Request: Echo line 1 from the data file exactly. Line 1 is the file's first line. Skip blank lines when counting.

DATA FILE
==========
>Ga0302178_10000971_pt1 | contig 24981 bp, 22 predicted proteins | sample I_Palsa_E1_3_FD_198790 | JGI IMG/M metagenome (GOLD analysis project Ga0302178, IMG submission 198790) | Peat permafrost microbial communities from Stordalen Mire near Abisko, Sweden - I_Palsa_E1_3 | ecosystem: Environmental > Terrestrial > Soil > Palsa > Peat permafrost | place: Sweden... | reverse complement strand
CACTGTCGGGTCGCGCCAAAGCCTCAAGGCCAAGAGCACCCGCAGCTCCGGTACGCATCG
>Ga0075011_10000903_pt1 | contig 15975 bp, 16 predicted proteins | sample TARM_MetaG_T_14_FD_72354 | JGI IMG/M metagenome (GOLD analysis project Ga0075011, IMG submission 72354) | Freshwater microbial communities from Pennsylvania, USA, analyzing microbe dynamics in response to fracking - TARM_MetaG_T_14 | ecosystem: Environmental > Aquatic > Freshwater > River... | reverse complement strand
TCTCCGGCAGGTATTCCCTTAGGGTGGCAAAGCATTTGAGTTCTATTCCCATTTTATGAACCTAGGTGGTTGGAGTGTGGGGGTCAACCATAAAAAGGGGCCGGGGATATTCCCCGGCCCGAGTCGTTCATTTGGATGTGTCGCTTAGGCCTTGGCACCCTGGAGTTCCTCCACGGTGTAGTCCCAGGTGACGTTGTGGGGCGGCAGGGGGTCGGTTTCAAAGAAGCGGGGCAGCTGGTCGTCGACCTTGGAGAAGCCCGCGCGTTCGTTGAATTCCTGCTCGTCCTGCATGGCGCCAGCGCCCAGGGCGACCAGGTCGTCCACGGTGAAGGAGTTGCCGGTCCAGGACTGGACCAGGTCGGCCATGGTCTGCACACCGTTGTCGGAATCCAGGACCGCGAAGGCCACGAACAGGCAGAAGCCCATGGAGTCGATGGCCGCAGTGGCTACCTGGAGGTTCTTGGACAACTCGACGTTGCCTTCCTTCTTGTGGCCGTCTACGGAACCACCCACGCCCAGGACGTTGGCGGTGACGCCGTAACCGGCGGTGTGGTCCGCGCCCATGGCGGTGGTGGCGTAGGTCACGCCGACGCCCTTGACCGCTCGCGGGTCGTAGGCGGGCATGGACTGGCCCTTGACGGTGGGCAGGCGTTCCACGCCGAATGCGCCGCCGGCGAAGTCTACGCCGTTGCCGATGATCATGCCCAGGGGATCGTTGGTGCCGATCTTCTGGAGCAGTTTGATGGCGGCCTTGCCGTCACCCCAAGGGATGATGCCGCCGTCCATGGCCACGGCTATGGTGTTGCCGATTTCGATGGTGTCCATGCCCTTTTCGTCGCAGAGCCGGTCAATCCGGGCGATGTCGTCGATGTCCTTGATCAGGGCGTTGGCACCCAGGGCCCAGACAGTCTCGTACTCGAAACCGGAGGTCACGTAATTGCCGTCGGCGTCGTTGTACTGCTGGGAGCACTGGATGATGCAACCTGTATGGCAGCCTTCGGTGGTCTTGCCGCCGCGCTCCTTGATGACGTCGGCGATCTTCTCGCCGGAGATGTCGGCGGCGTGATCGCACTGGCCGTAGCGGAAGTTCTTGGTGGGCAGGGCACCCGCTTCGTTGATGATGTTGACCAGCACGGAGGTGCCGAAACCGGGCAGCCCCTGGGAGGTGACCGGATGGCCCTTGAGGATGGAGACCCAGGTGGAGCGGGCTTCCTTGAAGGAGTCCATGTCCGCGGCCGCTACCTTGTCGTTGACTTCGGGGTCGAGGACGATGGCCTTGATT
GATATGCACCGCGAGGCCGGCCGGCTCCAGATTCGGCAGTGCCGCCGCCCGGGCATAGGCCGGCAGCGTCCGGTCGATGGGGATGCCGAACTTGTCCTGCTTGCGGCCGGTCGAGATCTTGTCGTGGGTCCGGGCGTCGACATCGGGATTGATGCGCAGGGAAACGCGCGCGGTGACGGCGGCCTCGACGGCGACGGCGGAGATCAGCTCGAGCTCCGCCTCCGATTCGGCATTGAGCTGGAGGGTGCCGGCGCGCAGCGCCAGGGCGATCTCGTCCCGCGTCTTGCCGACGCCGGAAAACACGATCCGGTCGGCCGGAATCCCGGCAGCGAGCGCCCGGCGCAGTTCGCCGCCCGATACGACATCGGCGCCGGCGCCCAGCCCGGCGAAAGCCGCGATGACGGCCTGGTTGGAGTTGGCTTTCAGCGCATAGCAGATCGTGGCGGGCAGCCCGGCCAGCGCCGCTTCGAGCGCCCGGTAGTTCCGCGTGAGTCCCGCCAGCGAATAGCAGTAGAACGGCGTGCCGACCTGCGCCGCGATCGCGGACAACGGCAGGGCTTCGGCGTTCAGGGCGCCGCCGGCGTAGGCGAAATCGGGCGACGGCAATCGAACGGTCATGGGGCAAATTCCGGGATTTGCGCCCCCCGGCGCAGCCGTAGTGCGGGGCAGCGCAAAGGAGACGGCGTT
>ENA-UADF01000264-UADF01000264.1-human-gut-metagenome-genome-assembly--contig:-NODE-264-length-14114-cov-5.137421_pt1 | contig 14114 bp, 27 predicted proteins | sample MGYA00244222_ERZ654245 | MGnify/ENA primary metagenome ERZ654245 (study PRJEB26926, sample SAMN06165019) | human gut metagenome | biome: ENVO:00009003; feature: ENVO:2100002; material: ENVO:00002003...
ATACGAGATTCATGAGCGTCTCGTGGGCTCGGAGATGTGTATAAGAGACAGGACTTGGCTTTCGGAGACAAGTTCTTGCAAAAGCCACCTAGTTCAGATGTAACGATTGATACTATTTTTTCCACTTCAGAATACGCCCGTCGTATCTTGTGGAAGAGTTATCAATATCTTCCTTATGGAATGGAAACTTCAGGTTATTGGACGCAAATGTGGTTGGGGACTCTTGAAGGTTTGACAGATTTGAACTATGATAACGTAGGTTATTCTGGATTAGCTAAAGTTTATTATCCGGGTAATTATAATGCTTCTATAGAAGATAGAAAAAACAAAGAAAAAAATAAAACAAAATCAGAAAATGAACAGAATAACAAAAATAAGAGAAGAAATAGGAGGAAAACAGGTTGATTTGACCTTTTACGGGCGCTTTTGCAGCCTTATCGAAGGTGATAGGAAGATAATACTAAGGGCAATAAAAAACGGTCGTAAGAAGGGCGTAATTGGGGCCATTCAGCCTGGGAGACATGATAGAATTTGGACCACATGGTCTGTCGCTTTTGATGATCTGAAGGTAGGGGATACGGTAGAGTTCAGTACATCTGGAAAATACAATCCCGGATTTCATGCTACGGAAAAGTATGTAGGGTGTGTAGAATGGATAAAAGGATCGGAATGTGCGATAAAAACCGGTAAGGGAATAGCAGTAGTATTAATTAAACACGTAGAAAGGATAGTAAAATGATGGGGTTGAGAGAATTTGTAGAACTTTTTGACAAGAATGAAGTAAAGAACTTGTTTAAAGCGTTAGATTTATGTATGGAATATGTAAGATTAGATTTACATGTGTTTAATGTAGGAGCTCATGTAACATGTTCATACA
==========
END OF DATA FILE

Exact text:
>Ga0302178_10000971_pt1 | contig 24981 bp, 22 predicted proteins | sample I_Palsa_E1_3_FD_198790 | JGI IMG/M metagenome (GOLD analysis project Ga0302178, IMG submission 198790) | Peat permafrost microbial communities from Stordalen Mire near Abisko, Sweden - I_Palsa_E1_3 | ecosystem: Environmental > Terrestrial > Soil > Palsa > Peat permafrost | place: Sweden... | reverse complement strand